Sunday, April 24, 2016

Three Questions to Assess a Person's Courage

It takes courage, confidence, and intelligence to overcome the “ fear of failure.”

Many people cannot get out of ‘comfort zone” due to fears or doubt, or to put simply, lack of courage. Fear has always been one of the major obstacles to change--fear of failure, fear of loss of control, etc. Fear can paralyze an individual to do nothing or become manipulated mentality to spur negative emotions. Fear will drive you away from your personal goals, your ambitions, your standards, and norms. Likewise, fear can paralyze a company to maintaining status quo, refusing to adapt to change. It turns to become such counter-productive behavior when the contribution of others offers the potential to add so much value. To achieve success, either at the individual or organizational level, it is necessary to have “enthusiasm,” and courage, based on the inner strength that is able to increase the quality of the individual and collective performance. So which questions should you ask to assess a person’s courage?

Are you often courageous to take calculated risks for making changes and achieving visions & goals? Passion and courage are the good pairs. The human being needs to be enthused to participate and achieve goals courageously. Get excited about a goal to achieve is a form of love that allows you to pursue it with greater emotional determination. To be courageous to listen to what you don’t want to hear and to have the guts to make tough decisions. Being courageous is not the absence of fear. It is acting in spite of it. Also, be intelligent to take calculated risks. When people shift from a 'risk-avoidance' to a 'risk management' and risk intelligence mentality, they weigh on risk and reward, take prudent risks and find ways to mitigate risk rather than eliminate it, and embrace personal or business growth opportunities proactively.

Either at individual or business level, what’s the correlation between competence and courage?  Put differently, there may be a willingness to act, but an inability to do so. And at the digital age, a “fearless” mind has more bold in perspectives, courage to take actions. At the business level, building a “fearless” working environment means to inspire openness, innovation, and critical thinking, and empower talent to unleash their potentials with less fear. From a leadership perspective, by stepping out the status quo, the fear falling off trying that the unexpected might happen and getting hurt by being exposed in the process is a function of your Ego. There are action steps you will have to take in your mind first. (1). A leader must believe in his/her vision.  (2) A leader must feel the passion for the thing is doing. (3). A leader must know the ways to get it, like master the actions.( 4) A leader must hear others, especially the team. (5) A leader must walk the talk.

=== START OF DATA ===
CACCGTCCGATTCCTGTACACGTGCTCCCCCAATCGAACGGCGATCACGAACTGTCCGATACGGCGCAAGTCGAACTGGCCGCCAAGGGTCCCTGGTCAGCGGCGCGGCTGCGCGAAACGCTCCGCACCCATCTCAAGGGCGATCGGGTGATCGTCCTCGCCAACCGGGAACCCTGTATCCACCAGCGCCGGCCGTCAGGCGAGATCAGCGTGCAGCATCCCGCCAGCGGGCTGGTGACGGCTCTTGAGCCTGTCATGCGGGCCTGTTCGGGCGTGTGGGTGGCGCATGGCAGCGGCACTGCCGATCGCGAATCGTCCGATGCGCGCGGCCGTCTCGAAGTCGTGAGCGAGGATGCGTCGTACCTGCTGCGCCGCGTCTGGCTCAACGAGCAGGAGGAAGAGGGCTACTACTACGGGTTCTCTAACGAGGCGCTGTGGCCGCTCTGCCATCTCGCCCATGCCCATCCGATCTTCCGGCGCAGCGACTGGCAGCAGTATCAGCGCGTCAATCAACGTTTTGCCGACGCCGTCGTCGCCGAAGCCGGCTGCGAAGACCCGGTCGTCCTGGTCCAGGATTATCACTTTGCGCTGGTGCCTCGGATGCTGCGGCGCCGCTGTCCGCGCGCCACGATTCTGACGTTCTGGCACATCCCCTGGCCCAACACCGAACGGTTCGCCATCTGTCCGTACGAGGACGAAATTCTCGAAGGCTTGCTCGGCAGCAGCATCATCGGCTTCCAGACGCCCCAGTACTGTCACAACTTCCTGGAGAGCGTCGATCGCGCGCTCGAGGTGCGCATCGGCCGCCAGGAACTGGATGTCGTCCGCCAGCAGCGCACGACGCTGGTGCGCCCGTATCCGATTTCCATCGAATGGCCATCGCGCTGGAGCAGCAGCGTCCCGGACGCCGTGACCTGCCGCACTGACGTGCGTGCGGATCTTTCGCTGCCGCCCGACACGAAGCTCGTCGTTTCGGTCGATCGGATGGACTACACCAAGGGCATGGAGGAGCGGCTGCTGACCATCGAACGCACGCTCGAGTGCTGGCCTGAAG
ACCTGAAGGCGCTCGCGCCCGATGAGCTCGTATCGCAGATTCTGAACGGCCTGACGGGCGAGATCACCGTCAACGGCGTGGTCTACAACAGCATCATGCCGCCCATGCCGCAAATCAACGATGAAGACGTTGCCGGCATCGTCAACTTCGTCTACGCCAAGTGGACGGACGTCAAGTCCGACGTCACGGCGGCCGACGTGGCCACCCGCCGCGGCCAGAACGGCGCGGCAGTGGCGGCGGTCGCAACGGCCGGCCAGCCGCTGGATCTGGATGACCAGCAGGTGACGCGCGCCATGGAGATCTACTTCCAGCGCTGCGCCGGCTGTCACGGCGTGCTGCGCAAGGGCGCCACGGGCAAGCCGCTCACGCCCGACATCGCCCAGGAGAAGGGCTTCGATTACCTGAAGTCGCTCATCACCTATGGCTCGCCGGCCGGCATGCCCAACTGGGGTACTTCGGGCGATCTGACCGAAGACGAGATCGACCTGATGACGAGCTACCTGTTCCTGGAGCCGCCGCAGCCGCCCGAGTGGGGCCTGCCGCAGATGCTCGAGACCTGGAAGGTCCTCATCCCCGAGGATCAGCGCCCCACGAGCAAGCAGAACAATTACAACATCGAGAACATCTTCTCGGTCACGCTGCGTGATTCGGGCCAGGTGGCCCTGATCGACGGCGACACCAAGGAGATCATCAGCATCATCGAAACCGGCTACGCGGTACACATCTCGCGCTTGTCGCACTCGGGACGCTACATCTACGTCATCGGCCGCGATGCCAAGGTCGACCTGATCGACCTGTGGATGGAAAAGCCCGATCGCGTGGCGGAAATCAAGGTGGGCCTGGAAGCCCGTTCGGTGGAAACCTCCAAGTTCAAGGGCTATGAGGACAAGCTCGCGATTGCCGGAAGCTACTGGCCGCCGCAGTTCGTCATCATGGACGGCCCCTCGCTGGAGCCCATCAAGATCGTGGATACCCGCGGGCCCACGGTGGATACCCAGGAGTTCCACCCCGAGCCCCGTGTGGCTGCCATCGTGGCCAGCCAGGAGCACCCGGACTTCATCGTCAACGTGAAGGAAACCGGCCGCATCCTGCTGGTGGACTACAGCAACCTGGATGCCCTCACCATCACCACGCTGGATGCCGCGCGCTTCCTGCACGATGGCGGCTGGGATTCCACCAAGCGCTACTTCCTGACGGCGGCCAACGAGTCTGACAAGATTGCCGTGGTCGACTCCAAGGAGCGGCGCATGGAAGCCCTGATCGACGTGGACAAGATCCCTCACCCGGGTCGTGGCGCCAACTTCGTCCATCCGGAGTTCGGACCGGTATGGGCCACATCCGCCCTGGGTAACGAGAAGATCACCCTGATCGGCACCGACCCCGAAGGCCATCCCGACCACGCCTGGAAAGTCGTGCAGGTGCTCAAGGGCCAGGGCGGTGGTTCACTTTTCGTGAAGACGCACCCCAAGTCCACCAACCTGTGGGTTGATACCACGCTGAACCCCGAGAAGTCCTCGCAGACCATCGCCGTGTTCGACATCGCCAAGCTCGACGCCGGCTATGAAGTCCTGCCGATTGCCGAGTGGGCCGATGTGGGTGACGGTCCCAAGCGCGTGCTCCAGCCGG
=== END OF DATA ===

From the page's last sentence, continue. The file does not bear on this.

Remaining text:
Are innovators more courageous, or courage refines an innovator? Innovators have the tendency to constantly question the status quo. Innovation is about thinking differently, acting differently, delivering differently, adding value differently from the status quo. Innovation requires thinking beyond, as opposed to outside the box, altering or changing the frame of reference to create previously unconsidered solutions. Innovators need to rise above the status quo and take on a new set of activities that have them involved in the strategy development process from the get-go. Hence, innovators are courageous. Without courage, there is no innovation or innovators. Don't be afraid of the failure, but you have to learn something from your failure. In the world of innovation, you will fail more often, many more times, than success. So you should not be afraid of the failure. At the organizational level, if the company does not understand the failure, then there will be no innovation.

It takes courage, confidence, and intelligence to overcome the “ fear of failure” - although it comes dressed in many disguises. You need to "master" your abilities and your team need to master precision as a team. This comes from first thinking through the work or situation, continually learning, making "non-repeatable" mistakes and taking calculated risks. Being courageous is not just about being brave or bold, it is the combination of vision, passion, and intellectual risk-taking with high “IQ+EQ.”


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